I should note here also the failure to understand the need to publicize other interventions. I suppose the reason for this is that talking about what the forces do for Buddhism is encouraging support for the government in general as well as the forces by its main source of electoral strength, but government should also realize that stress on the good work it does in other areas, such as refurbishing of kovils and churches, and I hope mosques (though of these I know no specific instances) – including controlling excessive incursions by individual monks into areas which are the traditional preserve of other religions – would help with winning hearts and minds, which is such an urgency now.

It would also help with getting rid of the notion that government and all its agencies are promoting an exclusivist Buddhist agenda. This is obviously not the case, but showcasing what has been done would also help to make the general public, and also government officials who now think that they have to take up sectarian positions to please government, aware that government believes in encouraging and supporting all religious activity.

This is the more important, because we live in a society which is divided across ethnic and religious lines, and therefore there must be proactive efforts on the part of government to encourage knowledge and understanding of others. Earlier in this talk I noted that the sheer incapacity of our Ministry of Education to think outside the box will ultimately destroy this country both politically and economically, and its failure to develop mechanisms by which young people can learn together is a major part of the problem.

Fortunately now it has realized its mistake, and the latest proposals for educational reform note the need for schools in all areas where people of different backgrounds can study together – instead of being isolated in Sinhala and Tamil and Muslim schools. But predictably the reforms, having been discussed for three years, now seem to have been forgotten, and there is no sense of urgency about promoting the many good ideas they include. Conversely, the University Grants Commission now seems to have decided that ethnic mixing is not a priority, at least as far as I can make out from what has happened at Sabaragamuwa University where we used to get many Tamil students into the Arts Faculty, but where, just before I stopped teaching there, admission seemed to be confined to people from nearby areas.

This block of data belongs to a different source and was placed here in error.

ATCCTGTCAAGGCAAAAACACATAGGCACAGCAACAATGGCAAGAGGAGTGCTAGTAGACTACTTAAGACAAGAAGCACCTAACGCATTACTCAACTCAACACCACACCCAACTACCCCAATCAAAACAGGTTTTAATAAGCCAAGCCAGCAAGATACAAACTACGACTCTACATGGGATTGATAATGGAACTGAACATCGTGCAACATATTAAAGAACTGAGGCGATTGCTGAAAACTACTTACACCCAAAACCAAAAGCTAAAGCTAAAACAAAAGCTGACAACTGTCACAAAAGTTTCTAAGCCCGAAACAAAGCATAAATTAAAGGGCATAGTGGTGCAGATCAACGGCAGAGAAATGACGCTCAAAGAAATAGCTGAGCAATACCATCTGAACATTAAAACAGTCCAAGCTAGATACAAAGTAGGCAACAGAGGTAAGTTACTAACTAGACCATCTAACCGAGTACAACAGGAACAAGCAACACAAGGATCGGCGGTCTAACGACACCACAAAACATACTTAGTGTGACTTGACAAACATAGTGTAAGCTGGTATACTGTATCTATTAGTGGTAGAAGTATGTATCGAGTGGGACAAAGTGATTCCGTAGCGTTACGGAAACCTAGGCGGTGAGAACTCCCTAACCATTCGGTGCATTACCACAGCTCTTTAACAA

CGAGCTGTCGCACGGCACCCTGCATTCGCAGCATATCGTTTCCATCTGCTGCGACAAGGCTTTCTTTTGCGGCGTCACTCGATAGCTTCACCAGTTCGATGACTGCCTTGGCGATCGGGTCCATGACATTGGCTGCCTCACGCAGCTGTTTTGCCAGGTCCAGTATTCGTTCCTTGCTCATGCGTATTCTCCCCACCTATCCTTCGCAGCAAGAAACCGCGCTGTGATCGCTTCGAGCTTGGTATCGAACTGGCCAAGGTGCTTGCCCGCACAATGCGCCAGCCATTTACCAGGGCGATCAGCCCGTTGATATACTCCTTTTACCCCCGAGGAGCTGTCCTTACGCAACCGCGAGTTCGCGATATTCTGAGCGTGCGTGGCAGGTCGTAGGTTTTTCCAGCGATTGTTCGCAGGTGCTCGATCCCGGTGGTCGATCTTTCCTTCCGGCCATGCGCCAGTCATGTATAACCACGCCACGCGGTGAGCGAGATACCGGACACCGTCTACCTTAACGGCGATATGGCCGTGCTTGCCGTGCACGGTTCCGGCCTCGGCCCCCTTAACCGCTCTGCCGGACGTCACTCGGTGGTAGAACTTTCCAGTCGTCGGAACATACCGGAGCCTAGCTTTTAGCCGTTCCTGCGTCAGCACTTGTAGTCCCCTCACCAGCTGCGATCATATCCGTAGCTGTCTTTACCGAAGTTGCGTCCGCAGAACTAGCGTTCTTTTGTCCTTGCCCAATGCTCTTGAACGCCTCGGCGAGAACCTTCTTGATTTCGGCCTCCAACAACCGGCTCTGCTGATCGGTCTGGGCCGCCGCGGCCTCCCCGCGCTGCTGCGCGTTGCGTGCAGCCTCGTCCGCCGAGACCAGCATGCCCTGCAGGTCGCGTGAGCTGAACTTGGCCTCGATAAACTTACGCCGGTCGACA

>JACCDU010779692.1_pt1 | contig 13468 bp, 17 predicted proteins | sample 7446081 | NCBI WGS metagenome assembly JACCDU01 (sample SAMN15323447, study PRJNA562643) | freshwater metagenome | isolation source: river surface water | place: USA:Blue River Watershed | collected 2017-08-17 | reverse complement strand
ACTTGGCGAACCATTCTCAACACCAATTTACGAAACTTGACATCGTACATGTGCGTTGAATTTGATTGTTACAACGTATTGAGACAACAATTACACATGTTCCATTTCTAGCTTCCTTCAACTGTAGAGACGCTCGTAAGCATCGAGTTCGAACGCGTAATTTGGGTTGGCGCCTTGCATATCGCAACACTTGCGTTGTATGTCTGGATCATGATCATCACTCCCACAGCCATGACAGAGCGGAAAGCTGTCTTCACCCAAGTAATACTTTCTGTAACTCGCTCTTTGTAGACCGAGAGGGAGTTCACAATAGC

The mindset of educationists in decision making positions seems clear from the manner in which they destroyed the concept of Amity Schools, which was the initial name for schools where, in 2001, we reintroduced the option of English medium. The concept paper, which I prepared, noted the need to develop schools in which students of different backgrounds could study together, which would also have helped with teacher shortages, since one English medium school in each Division for instance could have catered to children of different ethnic and religious backgrounds. Certainly this should have been started several years ago with regard to Advanced Level classes, but instead of planning sensibly, the Ministry allowed things to drift, so that often those who do well in the English medium at Ordinary Level have no school to go to for their Advanced Levels where they can continue to study in the English medium.

Indeed, separatism is entrenched where possible, as for instance in the school in Matugama I was told about, where the Sinhala medium and the Tamil medium occupy the same set of school buildings, but in what are treated as two separate schools. The appalling situation of education in the hill country could also be remedied by allowing children to study together, but this is inconceivable to the Ministry officials who make decisions.

A couple of years back I was told that my name had been considered for the position of Minister of Education, but it was thought that I was not a popular figure, and so someone supposedly much more popular, as the Secretary to the President put it, had been selected. This did not cause me any grief, because in any case, as I had said at the time of the Parliamentary Election, if the President wished to use my services, what I was best at was Reconciliation. Now that I am no longer in a position to be considered for Ministerial Office, I can say freely, without it being alleged that I am seeking such, that it is a pity the Reconciliation agenda was not included more actively in educational policies as well as elsewhere.

The need to build up a national identity, so that ethnicity and religion will not exercise destructive ideological and political influences, can be best achieved by a more enlightened educational system than we now have. People must not only be encouraged to understand that their similarities are more important than differences, they must also feel this, and that can best be achieved by working together and playing together. Such a process must begin in school, and unless it happens soon, we can easily fall prey again to those who want to emphasize differences rather than the common heritage all those in this country share.

Part 1 – Island 19 June 2013http://www.island.lk/index.php?page_cat=article-details&page=article-details&code_title=81583

Part 2 – Island 20 June 2013http://www.island.lk/index.php?page_cat=article-details&page=article-details&code_title=81692

Part 3 – Island 21 June 2013http://www.island.lk/index.php?page_cat=article-details&page=article-details&code_title=81748

Part 4 – Island 22 June 2013http://www.island.lk/index.php?page_cat=article-details&page=article-details&code_title=81832